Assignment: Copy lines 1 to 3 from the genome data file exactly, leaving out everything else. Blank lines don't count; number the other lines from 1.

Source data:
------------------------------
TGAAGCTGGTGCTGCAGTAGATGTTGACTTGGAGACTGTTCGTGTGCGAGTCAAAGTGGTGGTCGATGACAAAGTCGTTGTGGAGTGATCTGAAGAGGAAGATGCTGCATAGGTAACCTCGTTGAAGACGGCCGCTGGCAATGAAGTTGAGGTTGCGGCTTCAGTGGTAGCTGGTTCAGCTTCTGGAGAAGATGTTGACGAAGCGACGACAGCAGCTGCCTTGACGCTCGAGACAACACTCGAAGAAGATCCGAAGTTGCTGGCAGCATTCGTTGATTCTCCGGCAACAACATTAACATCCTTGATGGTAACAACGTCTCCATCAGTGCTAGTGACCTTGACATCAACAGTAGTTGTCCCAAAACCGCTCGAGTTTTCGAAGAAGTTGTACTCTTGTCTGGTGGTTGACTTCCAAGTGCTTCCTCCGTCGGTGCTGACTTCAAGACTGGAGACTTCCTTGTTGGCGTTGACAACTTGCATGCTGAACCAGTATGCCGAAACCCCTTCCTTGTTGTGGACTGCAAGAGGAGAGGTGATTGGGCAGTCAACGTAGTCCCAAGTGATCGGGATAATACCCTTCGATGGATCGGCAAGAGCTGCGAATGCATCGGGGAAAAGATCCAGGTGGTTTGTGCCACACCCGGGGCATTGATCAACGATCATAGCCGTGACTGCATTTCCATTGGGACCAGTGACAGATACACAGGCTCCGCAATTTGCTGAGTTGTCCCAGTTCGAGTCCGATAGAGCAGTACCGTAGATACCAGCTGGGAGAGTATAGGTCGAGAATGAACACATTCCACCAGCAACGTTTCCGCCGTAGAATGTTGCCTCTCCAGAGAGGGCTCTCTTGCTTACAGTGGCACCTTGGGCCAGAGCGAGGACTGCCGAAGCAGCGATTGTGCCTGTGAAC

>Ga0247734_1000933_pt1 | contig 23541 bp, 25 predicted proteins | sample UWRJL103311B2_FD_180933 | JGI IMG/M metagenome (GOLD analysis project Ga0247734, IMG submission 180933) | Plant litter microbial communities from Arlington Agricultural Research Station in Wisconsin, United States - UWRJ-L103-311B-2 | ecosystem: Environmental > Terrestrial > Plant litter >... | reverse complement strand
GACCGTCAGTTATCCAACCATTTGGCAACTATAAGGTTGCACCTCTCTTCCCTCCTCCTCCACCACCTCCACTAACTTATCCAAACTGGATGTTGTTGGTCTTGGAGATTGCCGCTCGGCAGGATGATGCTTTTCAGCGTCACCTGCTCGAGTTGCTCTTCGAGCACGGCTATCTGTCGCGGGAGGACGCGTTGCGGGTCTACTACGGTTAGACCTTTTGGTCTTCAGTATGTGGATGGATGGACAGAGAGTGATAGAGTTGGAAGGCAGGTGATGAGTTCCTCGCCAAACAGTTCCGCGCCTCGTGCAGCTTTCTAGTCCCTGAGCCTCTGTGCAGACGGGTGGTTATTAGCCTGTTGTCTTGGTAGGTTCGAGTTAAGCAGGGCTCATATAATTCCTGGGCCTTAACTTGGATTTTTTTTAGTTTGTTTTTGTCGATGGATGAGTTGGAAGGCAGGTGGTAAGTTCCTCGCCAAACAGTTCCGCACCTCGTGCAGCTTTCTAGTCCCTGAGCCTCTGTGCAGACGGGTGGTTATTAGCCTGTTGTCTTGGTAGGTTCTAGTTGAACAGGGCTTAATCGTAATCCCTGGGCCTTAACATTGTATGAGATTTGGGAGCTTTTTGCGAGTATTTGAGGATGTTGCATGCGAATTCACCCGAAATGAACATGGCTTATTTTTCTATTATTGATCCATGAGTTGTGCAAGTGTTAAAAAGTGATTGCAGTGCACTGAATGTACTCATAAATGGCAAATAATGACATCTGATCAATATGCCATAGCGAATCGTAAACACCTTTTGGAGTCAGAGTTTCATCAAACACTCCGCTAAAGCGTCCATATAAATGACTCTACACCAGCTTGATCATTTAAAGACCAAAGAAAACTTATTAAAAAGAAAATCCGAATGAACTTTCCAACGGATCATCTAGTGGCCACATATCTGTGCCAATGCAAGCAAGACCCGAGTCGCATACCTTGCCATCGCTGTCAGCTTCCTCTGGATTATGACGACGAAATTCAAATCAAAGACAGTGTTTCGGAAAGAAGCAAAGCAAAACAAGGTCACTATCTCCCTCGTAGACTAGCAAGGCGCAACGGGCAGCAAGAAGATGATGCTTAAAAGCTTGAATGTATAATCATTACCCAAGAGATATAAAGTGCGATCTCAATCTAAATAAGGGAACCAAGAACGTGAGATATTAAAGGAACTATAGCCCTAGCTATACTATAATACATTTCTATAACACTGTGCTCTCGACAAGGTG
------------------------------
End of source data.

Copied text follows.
TGAAGCTGGTGCTGCAGTAGATGTTGACTTGGAGACTGTTCGTGTGCGAGTCAAAGTGGTGGTCGATGACAAAGTCGTTGTGGAGTGATCTGAAGAGGAAGATGCTGCATAGGTAACCTCGTTGAAGACGGCCGCTGGCAATGAAGTTGAGGTTGCGGCTTCAGTGGTAGCTGGTTCAGCTTCTGGAGAAGATGTTGACGAAGCGACGACAGCAGCTGCCTTGACGCTCGAGACAACACTCGAAGAAGATCCGAAGTTGCTGGCAGCATTCGTTGATTCTCCGGCAACAACATTAACATCCTTGATGGTAACAACGTCTCCATCAGTGCTAGTGACCTTGACATCAACAGTAGTTGTCCCAAAACCGCTCGAGTTTTCGAAGAAGTTGTACTCTTGTCTGGTGGTTGACTTCCAAGTGCTTCCTCCGTCGGTGCTGACTTCAAGACTGGAGACTTCCTTGTTGGCGTTGACAACTTGCATGCTGAACCAGTATGCCGAAACCCCTTCCTTGTTGTGGACTGCAAGAGGAGAGGTGATTGGGCAGTCAACGTAGTCCCAAGTGATCGGGATAATACCCTTCGATGGATCGGCAAGAGCTGCGAATGCATCGGGGAAAAGATCCAGGTGGTTTGTGCCACACCCGGGGCATTGATCAACGATCATAGCCGTGACTGCATTTCCATTGGGACCAGTGACAGATACACAGGCTCCGCAATTTGCTGAGTTGTCCCAGTTCGAGTCCGATAGAGCAGTACCGTAGATACCAGCTGGGAGAGTATAGGTCGAGAATGAACACATTCCACCAGCAACGTTTCCGCCGTAGAATGTTGCCTCTCCAGAGAGGGCTCTCTTGCTTACAGTGGCACCTTGGGCCAGAGCGAGGACTGCCGAAGCAGCGATTGTGCCTGTGAAC

>Ga0247734_1000933_pt1 | contig 23541 bp, 25 predicted proteins | sample UWRJL103311B2_FD_180933 | JGI IMG/M metagenome (GOLD analysis project Ga0247734, IMG submission 180933) | Plant litter microbial communities from Arlington Agricultural Research Station in Wisconsin, United States - UWRJ-L103-311B-2 | ecosystem: Environmental > Terrestrial > Plant litter >... | reverse complement strand
GACCGTCAGTTATCCAACCATTTGGCAACTATAAGGTTGCACCTCTCTTCCCTCCTCCTCCACCACCTCCACTAACTTATCCAAACTGGATGTTGTTGGTCTTGGAGATTGCCGCTCGGCAGGATGATGCTTTTCAGCGTCACCTGCTCGAGTTGCTCTTCGAGCACGGCTATCTGTCGCGGGAGGACGCGTTGCGGGTCTACTACGGTTAGACCTTTTGGTCTTCAGTATGTGGATGGATGGACAGAGAGTGATAGAGTTGGAAGGCAGGTGATGAGTTCCTCGCCAAACAGTTCCGCGCCTCGTGCAGCTTTCTAGTCCCTGAGCCTCTGTGCAGACGGGTGGTTATTAGCCTGTTGTCTTGGTAGGTTCGAGTTAAGCAGGGCTCATATAATTCCTGGGCCTTAACTTGGATTTTTTTTAGTTTGTTTTTGTCGATGGATGAGTTGGAAGGCAGGTGGTAAGTTCCTCGCCAAACAGTTCCGCACCTCGTGCAGCTTTCTAGTCCCTGAGCCTCTGTGCAGACGGGTGGTTATTAGCCTGTTGTCTTGGTAGGTTCTAGTTGAACAGGGCTTAATCGTAATCCCTGGGCCTTAACATTGTATGAGATTTGGGAGCTTTTTGCGAGTATTTGAGGATGTTGCATGCGAATTCACCCGAAATGAACATGGCTTATTTTTCTATTATTGATCCATGAGTTGTGCAAGTGTTAAAAAGTGATTGCAGTGCACTGAATGTACTCATAAATGGCAAATAATGACATCTGATCAATATGCCATAGCGAATCGTAAACACCTTTTGGAGTCAGAGTTTCATCAAACACTCCGCTAAAGCGTCCATATAAATGACTCTACACCAGCTTGATCATTTAAAGACCAAAGAAAACTTATTAAAAAGAAAATCCGAATGAACTTTCCAACGGATCATCTAGTGGCCACATATCTGTGCCAATGCAAGCAAGACCCGAGTCGCATACCTTGCCATCGCTGTCAGCTTCCTCTGGATTATGACGACGAAATTCAAATCAAAGACAGTGTTTCGGAAAGAAGCAAAGCAAAACAAGGTCACTATCTCCCTCGTAGACTAGCAAGGCGCAACGGGCAGCAAGAAGATGATGCTTAAAAGCTTGAATGTATAATCATTACCCAAGAGATATAAAGTGCGATCTCAATCTAAATAAGGGAACCAAGAACGTGAGATATTAAAGGAACTATAGCCCTAGCTATACTATAATACATTTCTATAACACTGTGCTCTCGACAAGGTG